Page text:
Restoration and rewilding: complementary approaches for nature recovery
Prof James Bullock
Restoration and rewilding are generally presented as conceptually different approaches to conservation. Potential synergies and complementarities are rarely considered. Here, I discuss the benefits of integrating rewilding and restoration in conservation projects and highlight how such integration could increase the amount of space available for nature recovery; boost knowledge exchange and raise nature recovery ambitions; enhance landscape heterogeneity and dynamics; and improve large scale connectivity. Furthermore, restoration and rewilding can learn from each other both conceptually and practically. I argue that developing a portfolio of integrated approaches that capitalise on the strengths of both restoration and rewilding and target different scales and socio- ecological contexts is the best way to address the biodiversity and climate crises.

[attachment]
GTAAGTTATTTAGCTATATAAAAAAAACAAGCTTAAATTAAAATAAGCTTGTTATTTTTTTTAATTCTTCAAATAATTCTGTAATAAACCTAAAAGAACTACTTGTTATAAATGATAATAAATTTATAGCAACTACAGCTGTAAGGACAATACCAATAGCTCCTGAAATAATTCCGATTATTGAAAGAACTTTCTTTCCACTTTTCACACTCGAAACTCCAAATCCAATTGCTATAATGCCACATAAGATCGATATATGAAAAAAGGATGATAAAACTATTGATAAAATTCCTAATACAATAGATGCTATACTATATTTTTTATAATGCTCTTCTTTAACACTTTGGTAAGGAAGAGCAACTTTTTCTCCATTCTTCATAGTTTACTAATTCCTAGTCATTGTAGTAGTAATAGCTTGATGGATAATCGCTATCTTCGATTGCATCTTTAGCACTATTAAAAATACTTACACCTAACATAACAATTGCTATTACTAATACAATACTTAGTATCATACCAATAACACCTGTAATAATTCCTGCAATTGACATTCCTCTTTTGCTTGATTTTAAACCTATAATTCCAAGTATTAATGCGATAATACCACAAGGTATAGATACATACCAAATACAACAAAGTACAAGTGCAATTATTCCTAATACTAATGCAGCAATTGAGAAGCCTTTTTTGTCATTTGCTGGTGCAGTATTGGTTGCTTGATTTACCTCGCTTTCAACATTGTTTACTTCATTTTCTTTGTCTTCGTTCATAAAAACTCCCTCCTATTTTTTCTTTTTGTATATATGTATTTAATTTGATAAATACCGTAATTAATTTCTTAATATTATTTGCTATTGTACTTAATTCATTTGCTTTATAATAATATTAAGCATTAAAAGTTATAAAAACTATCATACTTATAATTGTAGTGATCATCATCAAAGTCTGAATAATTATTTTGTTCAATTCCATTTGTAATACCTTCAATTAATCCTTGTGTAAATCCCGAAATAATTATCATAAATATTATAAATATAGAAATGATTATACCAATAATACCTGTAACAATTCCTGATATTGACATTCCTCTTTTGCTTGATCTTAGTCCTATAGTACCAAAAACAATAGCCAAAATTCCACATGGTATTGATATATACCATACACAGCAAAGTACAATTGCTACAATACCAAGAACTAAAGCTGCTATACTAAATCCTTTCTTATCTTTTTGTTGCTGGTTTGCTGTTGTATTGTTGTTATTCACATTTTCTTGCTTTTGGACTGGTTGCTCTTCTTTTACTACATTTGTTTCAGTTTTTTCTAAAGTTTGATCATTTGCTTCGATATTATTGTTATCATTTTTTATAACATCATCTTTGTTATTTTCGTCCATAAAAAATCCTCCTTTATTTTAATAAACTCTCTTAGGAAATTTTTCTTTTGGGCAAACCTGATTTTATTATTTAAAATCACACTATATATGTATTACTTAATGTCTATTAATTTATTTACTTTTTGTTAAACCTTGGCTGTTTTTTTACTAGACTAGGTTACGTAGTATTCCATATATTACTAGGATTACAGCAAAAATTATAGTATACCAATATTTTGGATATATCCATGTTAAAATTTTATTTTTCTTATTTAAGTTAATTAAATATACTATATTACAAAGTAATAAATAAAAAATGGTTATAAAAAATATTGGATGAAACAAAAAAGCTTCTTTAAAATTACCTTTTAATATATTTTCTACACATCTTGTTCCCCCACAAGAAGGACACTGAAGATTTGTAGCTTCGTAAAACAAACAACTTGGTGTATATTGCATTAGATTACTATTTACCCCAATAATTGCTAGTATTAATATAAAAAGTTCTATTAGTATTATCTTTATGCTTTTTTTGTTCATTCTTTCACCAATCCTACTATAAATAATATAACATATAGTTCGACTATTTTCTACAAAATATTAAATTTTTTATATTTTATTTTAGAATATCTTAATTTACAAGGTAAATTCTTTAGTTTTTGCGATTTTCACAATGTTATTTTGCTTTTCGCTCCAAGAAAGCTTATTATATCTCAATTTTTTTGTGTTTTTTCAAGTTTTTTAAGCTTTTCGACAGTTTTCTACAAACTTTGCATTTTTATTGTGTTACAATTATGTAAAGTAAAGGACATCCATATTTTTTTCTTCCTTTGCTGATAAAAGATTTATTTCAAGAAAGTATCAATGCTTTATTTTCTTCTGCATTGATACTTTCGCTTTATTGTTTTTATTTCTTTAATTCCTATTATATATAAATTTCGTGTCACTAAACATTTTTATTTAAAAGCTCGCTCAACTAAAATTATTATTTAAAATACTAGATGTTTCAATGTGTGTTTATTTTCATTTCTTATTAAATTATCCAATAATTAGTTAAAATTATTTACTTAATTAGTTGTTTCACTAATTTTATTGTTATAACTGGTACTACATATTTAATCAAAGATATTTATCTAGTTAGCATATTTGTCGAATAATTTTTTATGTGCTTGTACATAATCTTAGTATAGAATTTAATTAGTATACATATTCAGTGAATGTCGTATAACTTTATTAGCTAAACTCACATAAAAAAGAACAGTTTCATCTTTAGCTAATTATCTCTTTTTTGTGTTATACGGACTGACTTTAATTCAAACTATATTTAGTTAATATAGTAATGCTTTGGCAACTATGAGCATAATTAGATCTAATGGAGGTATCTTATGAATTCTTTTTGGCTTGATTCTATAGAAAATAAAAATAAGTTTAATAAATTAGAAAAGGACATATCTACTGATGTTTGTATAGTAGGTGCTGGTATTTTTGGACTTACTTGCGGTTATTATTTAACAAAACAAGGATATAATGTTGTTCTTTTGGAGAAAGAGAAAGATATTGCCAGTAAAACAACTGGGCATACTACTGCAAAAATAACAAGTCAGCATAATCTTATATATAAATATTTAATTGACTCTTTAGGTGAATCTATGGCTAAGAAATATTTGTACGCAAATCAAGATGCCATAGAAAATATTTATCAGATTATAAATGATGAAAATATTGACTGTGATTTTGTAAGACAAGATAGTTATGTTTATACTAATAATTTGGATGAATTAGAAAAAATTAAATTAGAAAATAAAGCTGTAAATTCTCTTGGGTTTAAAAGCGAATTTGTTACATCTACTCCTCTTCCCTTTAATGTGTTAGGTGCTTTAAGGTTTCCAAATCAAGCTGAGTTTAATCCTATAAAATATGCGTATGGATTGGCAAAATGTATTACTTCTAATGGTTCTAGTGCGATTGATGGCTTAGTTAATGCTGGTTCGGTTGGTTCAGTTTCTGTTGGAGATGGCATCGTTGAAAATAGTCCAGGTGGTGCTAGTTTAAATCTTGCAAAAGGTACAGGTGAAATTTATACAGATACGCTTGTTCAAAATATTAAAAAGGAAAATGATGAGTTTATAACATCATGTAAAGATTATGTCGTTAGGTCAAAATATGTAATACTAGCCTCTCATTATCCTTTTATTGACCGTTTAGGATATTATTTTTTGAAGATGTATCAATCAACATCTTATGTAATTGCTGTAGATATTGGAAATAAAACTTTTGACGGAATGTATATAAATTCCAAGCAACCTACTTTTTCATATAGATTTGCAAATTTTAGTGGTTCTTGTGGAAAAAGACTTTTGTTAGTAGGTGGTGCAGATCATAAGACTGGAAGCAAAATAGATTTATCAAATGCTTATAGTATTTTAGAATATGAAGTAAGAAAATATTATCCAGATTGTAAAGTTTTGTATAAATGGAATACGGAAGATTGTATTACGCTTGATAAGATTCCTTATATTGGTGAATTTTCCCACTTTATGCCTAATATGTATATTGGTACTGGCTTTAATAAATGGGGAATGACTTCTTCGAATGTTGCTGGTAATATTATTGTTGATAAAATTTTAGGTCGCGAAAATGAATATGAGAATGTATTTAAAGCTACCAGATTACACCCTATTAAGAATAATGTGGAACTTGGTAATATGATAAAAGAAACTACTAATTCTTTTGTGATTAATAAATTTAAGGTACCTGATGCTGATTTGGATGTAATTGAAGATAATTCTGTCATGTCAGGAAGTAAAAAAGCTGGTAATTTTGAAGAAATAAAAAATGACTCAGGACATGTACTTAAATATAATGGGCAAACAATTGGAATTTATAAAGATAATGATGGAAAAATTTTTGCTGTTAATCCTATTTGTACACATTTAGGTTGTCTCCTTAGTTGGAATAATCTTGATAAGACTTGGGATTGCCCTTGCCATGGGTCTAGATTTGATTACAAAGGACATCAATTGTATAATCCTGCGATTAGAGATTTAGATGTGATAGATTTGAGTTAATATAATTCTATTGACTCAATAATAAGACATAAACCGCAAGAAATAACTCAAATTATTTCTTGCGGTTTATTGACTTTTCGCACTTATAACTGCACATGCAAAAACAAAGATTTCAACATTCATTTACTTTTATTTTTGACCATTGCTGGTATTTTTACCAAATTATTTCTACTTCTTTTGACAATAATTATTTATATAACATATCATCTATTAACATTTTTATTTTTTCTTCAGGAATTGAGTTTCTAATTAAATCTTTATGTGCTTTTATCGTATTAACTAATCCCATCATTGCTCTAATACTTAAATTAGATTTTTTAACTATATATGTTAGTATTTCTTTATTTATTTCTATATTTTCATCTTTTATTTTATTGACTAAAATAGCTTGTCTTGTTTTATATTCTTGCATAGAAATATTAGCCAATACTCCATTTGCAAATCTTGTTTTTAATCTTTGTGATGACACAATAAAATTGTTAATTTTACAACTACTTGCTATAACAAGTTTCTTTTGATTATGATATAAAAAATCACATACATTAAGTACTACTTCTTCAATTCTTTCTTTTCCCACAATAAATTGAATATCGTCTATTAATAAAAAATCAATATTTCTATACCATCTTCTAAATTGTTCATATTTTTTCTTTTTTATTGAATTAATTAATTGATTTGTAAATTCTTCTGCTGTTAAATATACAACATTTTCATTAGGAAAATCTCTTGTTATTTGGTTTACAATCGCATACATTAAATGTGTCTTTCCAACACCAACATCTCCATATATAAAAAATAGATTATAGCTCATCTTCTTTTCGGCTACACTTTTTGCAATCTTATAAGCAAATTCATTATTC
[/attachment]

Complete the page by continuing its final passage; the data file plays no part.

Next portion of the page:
James is a conservation ecologist at the UK Centre for Ecology & Hydrology, an independent, not-for-profit research institute, carrying out environmental science across water, land and air. James has worked for many years on developing solutions to the ecological emergency that are scientifically sound, yet are based in real world constraints and ambitions. A major focus is ecosystem restoration, and developing new approaches to achieve complex, biodiverse systems that will be resilient to ongoing environmental change. This is linked to research on how we can design more sustainable farming systems, while also freeing up land for restoration and rewilding. He is fascinated by questions about how we scale up these approaches to create connected landscapes. James works closely with other researchers, NGOs, and policy makers, and across disciplines to ensure we can provide solutions that work for nature and for people.